I grew up in an incredibly small town where everybody knows your business. Same, same, same thing every day, completely incestuous. It’s called the Upper West Side of Manhattan. And I didn’t hate it there, but I think it’s a very human thing to want to leave, and I did leave New York eventually.
When people romanticize about the ‘80s and being young [in New York], I remember … like, Wednesday nights. You know, having to go get some clothes on, walk down the cold, empty Bedford Avenue and having to dodge this very scary woman, Connie, an ex-groupie for the Ramones, who was famous for stabbing a fork in her boyfriend’s ass — she chased me out of the house with a knife once. Anyway, now she was turning tricks on Driggs, so who says there’s no second act in American lives?
But I would get on the bus or I’d get on the L train, and I’d be like, Well, it’s Wednesday night, I have to do what Elisa [Albert] was talking about [in her story]: I have to trade oral sex for alcohol. [Laughs.] I mean, I have to tell you, that image comes up in every New York story I ever hear. Any girl — I’m not just talking about during 12-step meetings. I’m talking college reunions and shit that I’ve been to. [Laughs.]
One thing that I love, and that I still love more than anything else is the New York City Subway system. I started writing about it back when I was still in my 20s. I was really fascinated by it because I thought then, and I still think, that the city is really like a brain and we’re just neurons zipping around through it, connecting, and these subway systems are like the dendrites and the axons of the brain of the city. I have been all over the world, and I have never seen anything as miraculously efficient. I know, I know that it has its problems during times of construction, it’s miserable, and yada, yada, yada, but there’s nothing like it anywhere else in the world. There just isn’t. I don’t care about Moscow, you know? I don’t care if they have chandeliers. They close at night, right? And I also knew when I was a kid that the safest place for me to be at 3 in the morning was in the subway because if you were trying to rob somebody, you would never go down to the subway at 3 in the morning to look for somebody to rob. So I spent a lot of time in there. Long before the urban exploring stuff, I was just sort of trampsing around in there. I didn’t know about this whole subterranean life that [the subway] had, but it was my — they were the vessels, the blood vessels I formed leading from my heart, and they’re still there.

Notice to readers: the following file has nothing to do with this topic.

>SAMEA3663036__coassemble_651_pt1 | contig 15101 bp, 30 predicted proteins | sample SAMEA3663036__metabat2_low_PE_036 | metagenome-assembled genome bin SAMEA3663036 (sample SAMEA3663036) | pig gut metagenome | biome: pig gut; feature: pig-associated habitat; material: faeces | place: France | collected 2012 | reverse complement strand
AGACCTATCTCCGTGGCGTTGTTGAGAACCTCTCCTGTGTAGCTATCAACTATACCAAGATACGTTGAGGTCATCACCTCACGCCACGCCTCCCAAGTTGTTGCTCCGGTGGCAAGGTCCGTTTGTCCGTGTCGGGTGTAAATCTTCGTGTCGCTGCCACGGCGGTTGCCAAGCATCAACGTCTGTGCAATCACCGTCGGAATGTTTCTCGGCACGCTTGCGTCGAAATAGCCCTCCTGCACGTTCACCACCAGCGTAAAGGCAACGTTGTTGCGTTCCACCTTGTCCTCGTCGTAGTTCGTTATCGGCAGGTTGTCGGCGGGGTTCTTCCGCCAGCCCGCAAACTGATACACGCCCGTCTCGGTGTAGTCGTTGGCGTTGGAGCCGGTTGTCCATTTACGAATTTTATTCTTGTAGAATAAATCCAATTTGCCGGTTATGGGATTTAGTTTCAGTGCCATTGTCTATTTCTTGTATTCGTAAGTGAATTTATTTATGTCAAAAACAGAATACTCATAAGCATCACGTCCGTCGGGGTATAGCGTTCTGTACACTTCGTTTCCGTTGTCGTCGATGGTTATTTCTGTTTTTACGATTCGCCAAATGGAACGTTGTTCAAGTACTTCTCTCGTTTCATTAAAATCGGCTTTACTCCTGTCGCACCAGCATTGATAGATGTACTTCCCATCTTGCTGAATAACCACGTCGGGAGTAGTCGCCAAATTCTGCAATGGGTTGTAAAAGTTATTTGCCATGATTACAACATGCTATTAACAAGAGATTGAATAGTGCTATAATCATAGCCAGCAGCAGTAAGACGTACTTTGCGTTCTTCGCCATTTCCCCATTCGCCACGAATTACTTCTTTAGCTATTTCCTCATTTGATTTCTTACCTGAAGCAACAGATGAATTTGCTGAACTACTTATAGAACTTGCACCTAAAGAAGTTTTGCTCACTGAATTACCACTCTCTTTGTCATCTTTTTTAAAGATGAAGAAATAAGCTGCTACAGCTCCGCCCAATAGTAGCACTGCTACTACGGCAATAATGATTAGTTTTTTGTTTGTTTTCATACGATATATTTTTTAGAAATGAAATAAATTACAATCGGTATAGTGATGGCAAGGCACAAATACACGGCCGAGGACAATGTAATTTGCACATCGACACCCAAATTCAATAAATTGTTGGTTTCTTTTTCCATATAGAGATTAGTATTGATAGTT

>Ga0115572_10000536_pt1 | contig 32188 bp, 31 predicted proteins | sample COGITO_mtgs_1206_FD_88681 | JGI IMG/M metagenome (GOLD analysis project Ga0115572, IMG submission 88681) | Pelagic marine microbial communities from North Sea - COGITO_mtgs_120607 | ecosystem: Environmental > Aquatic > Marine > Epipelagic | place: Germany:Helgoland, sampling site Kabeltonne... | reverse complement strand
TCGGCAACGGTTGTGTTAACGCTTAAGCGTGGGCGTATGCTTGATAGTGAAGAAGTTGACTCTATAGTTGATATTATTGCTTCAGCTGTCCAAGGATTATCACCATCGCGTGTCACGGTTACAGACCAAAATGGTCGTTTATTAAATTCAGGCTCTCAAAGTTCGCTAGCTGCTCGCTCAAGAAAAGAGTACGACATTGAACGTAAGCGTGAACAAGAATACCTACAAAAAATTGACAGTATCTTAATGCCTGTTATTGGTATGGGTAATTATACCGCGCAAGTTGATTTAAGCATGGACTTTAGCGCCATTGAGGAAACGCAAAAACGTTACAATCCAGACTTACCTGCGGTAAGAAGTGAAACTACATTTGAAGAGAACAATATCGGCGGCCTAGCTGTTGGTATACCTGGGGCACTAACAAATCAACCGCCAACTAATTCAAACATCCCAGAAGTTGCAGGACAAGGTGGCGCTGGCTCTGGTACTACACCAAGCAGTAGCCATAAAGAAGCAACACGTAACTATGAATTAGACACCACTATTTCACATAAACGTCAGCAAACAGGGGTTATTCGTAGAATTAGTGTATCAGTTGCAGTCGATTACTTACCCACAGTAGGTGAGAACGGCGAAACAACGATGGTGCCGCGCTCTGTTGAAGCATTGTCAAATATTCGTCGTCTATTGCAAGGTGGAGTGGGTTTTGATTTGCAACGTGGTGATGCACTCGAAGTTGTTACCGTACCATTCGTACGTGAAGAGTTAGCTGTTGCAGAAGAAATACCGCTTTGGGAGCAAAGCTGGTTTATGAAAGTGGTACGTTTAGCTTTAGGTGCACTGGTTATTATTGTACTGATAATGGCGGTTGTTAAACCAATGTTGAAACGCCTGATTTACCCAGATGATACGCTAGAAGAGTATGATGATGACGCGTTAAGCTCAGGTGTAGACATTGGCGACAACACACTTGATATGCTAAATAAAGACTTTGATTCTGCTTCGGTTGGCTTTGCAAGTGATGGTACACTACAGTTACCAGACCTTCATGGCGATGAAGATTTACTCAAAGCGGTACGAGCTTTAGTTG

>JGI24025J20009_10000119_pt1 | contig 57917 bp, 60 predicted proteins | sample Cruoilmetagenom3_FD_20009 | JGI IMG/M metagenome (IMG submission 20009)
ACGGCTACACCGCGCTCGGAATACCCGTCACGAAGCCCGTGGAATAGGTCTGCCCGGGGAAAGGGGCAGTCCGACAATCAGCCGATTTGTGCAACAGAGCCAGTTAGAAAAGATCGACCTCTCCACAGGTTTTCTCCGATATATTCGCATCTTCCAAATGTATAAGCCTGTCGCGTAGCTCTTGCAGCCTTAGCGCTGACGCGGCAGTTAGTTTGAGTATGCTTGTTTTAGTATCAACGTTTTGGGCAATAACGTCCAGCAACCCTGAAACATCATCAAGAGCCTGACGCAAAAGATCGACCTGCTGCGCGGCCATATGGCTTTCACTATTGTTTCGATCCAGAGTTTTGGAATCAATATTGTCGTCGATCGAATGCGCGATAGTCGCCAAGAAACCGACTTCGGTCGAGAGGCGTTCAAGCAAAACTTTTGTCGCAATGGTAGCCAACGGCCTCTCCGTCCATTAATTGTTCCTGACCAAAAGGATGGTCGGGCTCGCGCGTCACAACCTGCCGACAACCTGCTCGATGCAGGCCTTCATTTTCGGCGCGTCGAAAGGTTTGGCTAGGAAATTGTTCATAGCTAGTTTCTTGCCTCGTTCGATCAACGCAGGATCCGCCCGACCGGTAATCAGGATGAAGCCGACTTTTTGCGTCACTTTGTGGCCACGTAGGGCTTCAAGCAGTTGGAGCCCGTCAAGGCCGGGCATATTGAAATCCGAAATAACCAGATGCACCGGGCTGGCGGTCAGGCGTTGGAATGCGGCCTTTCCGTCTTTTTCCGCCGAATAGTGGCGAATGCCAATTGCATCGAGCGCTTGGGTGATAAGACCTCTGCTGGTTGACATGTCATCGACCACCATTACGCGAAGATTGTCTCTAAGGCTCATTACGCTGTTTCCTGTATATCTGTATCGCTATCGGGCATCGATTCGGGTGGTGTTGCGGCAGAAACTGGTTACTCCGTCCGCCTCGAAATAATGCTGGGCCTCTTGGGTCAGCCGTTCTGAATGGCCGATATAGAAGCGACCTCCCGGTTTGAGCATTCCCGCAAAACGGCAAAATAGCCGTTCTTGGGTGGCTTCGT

As Goodbye to All That makes clear, every person’s New York story is different. How did you fall in love with the city? Why did you leave? What are your favorite things about New York? Share your stories in the comments below!
Freddie Moore is a Brooklyn-based writer. Her full name is Winifred, and her writing has appeared in unFold, The Leaf Unturned and Italics Mine. As a former co-president of SUNY Purchase’s Cheese Club, she’s a big-time foodie who knows her cheese.